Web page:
The first month of converting our shorty school bus past by very fast. Every day around 8 am, including weekends, we diligently driving to work on our project. On the way to work we stop either at the Home Depot, or Loves, or our local neighboring construction store. We missed only two days of work on the bus! What did we accomplish in the first month? We gutted it, installed trucks for solar panels, fixed the subfloor, skinned the windows, rubber seal painted, electrical – removed excess wires, rerouted exhaust, found the air tank problem, made under carriage mounts for tanks and propane, fixed the engine squeak, patched holes in the ceiling, framed ceiling and walls, and put floor insulation.

A bit tired, but happy to work on our bus!

Lucky8 is getting ceiling framing, finally…

It’s almost a month we are working on our new home. Finally, we are getting to the fun work – framing inside of the bus.  It’s much cleaner and fun working with the plywood and 2×2. Drills, chop saw, hand saw, and wonderful smell of the freshly cut wood.

Exhaust System Rerouted

Exhaust out the side

So in order to free up some precious space underneath the bus we needed to reroute the exhaust pipe. It originally ran from the front of the bus all the way to the very back. This 4″ exhaust pipe occupied a lot of space and nothing could be close to it because of the heat.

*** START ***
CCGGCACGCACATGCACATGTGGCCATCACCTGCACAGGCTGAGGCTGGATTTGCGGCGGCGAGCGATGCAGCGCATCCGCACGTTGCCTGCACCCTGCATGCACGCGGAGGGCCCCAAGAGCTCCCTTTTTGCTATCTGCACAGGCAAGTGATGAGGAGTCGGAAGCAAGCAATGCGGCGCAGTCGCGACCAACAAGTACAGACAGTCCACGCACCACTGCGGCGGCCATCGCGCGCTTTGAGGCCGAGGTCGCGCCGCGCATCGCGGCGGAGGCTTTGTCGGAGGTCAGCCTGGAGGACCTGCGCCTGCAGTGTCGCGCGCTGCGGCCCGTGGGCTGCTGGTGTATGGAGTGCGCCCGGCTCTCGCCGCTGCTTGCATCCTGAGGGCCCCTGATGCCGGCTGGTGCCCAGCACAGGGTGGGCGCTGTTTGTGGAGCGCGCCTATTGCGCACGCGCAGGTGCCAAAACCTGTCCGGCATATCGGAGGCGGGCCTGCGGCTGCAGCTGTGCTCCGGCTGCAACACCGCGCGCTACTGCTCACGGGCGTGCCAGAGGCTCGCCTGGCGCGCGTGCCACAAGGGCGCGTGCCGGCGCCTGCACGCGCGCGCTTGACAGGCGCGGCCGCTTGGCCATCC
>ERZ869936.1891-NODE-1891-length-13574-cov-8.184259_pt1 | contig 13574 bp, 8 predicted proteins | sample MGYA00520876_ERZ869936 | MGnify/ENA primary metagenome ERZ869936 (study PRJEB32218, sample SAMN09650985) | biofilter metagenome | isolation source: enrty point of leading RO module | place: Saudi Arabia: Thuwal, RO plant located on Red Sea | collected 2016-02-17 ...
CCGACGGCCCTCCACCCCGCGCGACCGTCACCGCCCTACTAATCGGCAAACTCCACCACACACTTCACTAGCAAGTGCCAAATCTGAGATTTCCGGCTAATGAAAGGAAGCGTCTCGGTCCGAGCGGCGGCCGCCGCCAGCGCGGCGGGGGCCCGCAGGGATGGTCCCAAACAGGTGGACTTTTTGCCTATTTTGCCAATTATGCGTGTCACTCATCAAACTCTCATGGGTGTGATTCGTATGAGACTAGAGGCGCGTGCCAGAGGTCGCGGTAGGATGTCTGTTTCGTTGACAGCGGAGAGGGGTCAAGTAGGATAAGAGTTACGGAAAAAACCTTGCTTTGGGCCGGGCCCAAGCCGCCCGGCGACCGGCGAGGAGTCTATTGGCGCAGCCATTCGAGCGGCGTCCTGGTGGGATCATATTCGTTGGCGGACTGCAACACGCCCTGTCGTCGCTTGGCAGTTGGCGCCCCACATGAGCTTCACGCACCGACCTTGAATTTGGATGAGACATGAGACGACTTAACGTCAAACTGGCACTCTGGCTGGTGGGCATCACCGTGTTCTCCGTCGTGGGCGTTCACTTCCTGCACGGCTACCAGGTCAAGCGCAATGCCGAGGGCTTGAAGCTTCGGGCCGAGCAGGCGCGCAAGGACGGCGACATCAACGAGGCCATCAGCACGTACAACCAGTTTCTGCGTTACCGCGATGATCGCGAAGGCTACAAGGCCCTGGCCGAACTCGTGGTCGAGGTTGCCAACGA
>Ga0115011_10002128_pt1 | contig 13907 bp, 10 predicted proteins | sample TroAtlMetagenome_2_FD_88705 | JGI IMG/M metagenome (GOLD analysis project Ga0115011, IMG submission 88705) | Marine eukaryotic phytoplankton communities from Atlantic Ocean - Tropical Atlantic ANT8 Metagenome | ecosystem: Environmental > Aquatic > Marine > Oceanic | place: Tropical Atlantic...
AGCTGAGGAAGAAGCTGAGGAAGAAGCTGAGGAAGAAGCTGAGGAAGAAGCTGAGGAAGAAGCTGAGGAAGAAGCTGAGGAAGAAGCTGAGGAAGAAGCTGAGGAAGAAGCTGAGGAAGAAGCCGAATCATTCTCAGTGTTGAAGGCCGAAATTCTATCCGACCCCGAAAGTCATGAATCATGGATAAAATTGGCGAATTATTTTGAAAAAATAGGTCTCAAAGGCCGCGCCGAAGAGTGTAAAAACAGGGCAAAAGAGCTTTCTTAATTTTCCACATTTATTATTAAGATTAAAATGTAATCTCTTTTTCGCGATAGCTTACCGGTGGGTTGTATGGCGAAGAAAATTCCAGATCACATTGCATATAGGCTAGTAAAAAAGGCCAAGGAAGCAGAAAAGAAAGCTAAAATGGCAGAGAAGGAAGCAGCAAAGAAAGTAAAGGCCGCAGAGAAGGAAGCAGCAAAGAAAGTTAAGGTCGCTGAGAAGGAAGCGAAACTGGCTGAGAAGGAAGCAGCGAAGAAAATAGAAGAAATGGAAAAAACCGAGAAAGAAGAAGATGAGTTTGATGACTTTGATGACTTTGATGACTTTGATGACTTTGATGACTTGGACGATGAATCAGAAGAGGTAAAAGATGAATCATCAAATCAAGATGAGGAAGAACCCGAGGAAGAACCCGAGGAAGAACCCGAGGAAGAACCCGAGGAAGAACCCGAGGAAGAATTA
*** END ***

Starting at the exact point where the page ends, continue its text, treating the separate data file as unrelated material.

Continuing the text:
So, we removed the pieces of exhaust that were pieced together from the bank of the bus up and over the rear axel stopping 2 feet before the muffler. Now all we needed was an elbow which we got from NAPA to make the turn out the passenger’s side. The next step was to cut off about a foot of the exhaust pipe still remaining and then place the elbow on that shortened exhaust pipe. With the elbow in place we were able to use a piece of the tail pipe we removed to attach to the elbow and run it out between the fuel tank and the rear tire.

The only part you really see is the cool cheap stainless steel exhaust tip.

Tank Supports Installed

Tank Mounts

Building a bus in Stuart has it’s challenges. Stuart is not a metropolis for building material. While Stuart does offer Lowes and The Home Depot as well as two electrical supply stores right next door to each other, what it’s lacking is selection. The Aisles of this Home Depot are not long enough to show the curvature of the earth as they are in other cities. In fact you can walk across the entire store in about 30 seconds. So with the limited floor space, this also limits selection.

Of course we try to order things online, but when times get tough and lack of planning stumbles upon us, we spend a lot of time at one the big box stores. Marina knows exactly where the restroom is in both stores and is pretty fluent with the Hardware and Electrical aisle at this point.

Nevertheless, we have the supports for our 4 tanks almost up. It’s always almost. Four tanks all the same size all 40 gallons. Two for water and two for black and gray water. The tanks still need to be ordered and that will take about 4 weeks. I better get on that.

We have not had too many clean jobs.

Dirty Jobs

So far our work has been dirty. Whether it’s removing fiberglass insulation, sanding old glue, angle grinder dust (lots of it), painting the floor, washing the under carriage or just sweeping up the debris, Marina always looks like a bunny